American Express buys local tax practice Walpert, Smullian sells consultancy to new network


October 17, 1997|By Samantha Kappalman | Samantha Kappalman,CONTRIBUTING WRITER

In a move to build its network of local firms, American Express Tax and Business Services Inc. yesterday acquired the tax and consulting practice of Walpert, Smullian & Blumenthal, one of Baltimore's largest public accounting and consulting firms.

Robert C. Basten, president and chief executive officer, American Express Tax and Business Services, said Walpert, Smullian met his first goal for this market: To find a firm that shared his company's philosophy and had a good reputation.

"Our next goal for this market is to double or triple the business operation in the next five or six years," Basten said.

The sale price of the tax and consultancy practice was not disclosed. The entire firm employs 125 people. Alfred M. Walpert, the managing partner, said the firm's total revenue for the fiscal year that ended Sept. 30 was about $10.5 million.

Howard Wolosky, executive editor of the Practical Accountant, a trade magazine, said that American Express and a competitor, International Alliance Services Inc., are acquiring firms in major metropolitan areas to provide services for small businesses.

"American Express cannot attest to financial statements, so they are buying" accounting firms, Wolosky said. "Both American Express and IASI are gobbling up firms, but the firms wouldn't go along with it unless it was good for them. The industry is reacting to more and more consulting technology firms being bought by drafting a model act saying that the majority ownership of accounting firms must be CPAs."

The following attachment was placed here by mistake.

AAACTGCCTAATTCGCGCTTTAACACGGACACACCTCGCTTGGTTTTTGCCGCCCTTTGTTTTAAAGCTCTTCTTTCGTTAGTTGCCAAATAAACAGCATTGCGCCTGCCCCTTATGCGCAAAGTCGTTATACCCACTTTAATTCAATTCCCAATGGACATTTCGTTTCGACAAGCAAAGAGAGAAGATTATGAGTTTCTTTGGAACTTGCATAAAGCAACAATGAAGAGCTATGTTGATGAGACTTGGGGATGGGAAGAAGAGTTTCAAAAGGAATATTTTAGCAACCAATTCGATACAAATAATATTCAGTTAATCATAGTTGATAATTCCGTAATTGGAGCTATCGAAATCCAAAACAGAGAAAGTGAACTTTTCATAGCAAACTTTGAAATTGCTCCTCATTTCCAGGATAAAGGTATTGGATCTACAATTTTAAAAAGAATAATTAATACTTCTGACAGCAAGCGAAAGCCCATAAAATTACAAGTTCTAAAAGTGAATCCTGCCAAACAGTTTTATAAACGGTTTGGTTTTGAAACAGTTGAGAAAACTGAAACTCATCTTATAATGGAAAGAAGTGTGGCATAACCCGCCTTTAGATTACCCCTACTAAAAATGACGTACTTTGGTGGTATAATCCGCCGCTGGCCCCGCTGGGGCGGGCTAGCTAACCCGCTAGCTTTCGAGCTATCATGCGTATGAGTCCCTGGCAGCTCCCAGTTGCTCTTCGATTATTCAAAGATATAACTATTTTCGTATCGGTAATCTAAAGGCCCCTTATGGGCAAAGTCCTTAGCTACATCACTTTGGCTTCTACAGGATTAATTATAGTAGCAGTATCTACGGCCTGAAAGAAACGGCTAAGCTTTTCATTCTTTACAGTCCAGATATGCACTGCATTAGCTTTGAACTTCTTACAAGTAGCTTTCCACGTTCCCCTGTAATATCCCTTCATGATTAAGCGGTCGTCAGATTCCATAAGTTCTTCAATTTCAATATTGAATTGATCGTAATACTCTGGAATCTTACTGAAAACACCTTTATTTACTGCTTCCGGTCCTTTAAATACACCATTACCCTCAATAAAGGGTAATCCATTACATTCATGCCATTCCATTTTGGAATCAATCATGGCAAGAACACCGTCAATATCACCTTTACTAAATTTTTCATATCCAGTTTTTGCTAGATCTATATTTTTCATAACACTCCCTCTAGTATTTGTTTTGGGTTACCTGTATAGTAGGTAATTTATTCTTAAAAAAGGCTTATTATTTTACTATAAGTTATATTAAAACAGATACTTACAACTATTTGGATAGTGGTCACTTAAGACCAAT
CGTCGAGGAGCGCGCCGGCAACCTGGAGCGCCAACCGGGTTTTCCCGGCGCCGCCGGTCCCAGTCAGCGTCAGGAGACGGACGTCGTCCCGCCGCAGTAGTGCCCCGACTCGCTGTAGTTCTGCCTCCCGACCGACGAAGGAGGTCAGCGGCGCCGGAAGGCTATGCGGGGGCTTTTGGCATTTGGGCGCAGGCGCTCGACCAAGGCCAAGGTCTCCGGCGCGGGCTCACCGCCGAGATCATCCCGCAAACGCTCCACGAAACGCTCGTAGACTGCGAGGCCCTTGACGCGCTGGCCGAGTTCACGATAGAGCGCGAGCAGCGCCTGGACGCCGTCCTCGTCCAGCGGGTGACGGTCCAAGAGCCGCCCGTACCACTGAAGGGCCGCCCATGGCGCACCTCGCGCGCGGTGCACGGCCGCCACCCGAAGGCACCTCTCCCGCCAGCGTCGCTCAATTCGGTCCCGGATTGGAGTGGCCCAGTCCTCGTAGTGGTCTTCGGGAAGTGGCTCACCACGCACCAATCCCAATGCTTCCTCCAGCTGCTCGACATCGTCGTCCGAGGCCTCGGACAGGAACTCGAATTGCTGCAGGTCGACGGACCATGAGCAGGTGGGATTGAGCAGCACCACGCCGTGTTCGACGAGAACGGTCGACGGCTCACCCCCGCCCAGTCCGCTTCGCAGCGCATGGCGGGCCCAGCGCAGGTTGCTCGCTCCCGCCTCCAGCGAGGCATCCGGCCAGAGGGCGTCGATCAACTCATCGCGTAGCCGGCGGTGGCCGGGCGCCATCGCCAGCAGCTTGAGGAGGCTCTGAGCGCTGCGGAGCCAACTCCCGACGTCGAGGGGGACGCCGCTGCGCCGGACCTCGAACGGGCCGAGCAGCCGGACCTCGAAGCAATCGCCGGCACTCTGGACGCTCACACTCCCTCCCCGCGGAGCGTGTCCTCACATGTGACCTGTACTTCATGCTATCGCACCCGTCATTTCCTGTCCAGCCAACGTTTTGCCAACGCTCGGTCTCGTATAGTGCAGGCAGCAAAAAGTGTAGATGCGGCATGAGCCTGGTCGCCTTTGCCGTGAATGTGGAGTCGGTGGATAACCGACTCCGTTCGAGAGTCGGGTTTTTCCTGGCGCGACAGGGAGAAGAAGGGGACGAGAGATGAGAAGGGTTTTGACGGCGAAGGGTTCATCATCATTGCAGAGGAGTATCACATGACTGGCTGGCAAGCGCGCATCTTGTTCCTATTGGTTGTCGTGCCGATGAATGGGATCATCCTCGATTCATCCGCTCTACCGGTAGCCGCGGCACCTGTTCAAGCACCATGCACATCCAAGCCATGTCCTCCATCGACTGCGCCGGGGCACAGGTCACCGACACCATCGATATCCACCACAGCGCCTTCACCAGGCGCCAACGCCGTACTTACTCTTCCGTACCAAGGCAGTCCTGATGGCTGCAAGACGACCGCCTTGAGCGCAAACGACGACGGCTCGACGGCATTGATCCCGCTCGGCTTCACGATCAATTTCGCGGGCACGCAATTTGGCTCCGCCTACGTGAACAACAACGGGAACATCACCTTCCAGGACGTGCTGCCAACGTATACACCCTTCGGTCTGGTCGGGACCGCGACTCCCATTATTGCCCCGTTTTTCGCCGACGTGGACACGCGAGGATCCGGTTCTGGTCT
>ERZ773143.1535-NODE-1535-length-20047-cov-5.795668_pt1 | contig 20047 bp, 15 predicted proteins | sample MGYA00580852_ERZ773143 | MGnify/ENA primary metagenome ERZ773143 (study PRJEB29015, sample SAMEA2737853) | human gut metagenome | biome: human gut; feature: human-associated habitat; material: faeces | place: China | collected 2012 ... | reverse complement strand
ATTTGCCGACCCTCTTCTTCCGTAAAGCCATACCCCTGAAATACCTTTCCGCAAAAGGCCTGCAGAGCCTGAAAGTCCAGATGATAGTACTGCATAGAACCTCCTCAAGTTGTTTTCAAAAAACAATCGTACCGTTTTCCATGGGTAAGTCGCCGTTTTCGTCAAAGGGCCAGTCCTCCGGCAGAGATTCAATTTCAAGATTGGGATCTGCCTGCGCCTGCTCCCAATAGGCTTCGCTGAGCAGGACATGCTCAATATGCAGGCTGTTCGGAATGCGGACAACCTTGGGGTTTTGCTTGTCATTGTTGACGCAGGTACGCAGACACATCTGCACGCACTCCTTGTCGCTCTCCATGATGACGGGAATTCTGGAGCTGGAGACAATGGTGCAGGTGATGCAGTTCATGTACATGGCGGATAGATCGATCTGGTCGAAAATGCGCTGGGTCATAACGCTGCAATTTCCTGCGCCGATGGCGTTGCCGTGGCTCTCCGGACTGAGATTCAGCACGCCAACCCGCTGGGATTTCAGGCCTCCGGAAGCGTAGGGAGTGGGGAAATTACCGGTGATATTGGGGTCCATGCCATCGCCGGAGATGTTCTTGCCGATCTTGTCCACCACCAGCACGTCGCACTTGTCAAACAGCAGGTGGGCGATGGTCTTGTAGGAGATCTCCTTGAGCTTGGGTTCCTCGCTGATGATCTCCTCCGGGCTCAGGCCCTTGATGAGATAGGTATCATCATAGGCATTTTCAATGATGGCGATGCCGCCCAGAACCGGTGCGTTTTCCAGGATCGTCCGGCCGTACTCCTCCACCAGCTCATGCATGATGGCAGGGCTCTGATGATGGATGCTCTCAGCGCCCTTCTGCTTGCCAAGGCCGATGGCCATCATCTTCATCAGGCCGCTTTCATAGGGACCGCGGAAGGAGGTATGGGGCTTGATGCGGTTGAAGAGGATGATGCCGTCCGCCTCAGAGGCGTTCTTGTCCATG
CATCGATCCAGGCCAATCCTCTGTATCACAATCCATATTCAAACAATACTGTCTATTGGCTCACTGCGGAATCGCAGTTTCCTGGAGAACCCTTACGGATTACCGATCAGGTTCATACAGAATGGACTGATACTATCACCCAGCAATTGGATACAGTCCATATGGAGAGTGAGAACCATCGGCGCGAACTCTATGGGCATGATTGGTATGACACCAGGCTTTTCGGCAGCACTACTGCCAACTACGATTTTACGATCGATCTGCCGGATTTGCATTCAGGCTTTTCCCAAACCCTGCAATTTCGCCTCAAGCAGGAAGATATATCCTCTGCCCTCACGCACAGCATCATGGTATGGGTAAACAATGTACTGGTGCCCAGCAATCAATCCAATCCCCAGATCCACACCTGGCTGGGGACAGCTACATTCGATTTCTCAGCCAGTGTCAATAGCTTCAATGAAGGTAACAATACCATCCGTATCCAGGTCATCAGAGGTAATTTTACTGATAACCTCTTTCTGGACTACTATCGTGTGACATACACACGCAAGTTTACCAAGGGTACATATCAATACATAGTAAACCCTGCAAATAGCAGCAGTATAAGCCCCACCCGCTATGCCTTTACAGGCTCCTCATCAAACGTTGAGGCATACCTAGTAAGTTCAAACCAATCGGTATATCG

Walpert said other regional accounting firms had approached him about merging.

"The nature of the practice of public accounting is going through dramatic changes. We've been on the edge of that change," Walpert said.

"When we were called upon by American Express, we started to realize that their vision and our vision were very similar and they offered us resources and technology. Today, if we're going to be successful as a large local accounting firm, capital investing is very important."

Arnold R. Scheinberg, a managing director of Walpert, Smullian & Blumenthal, said the firm's mission and goals will not change because of the acquisition. It will continue to be an independent public accounting firm.

"A number of our clients have thin management teams; they rely on us for strategic planning, process improvements and to select the right technology," he said.

Pub Date: 10/17/97

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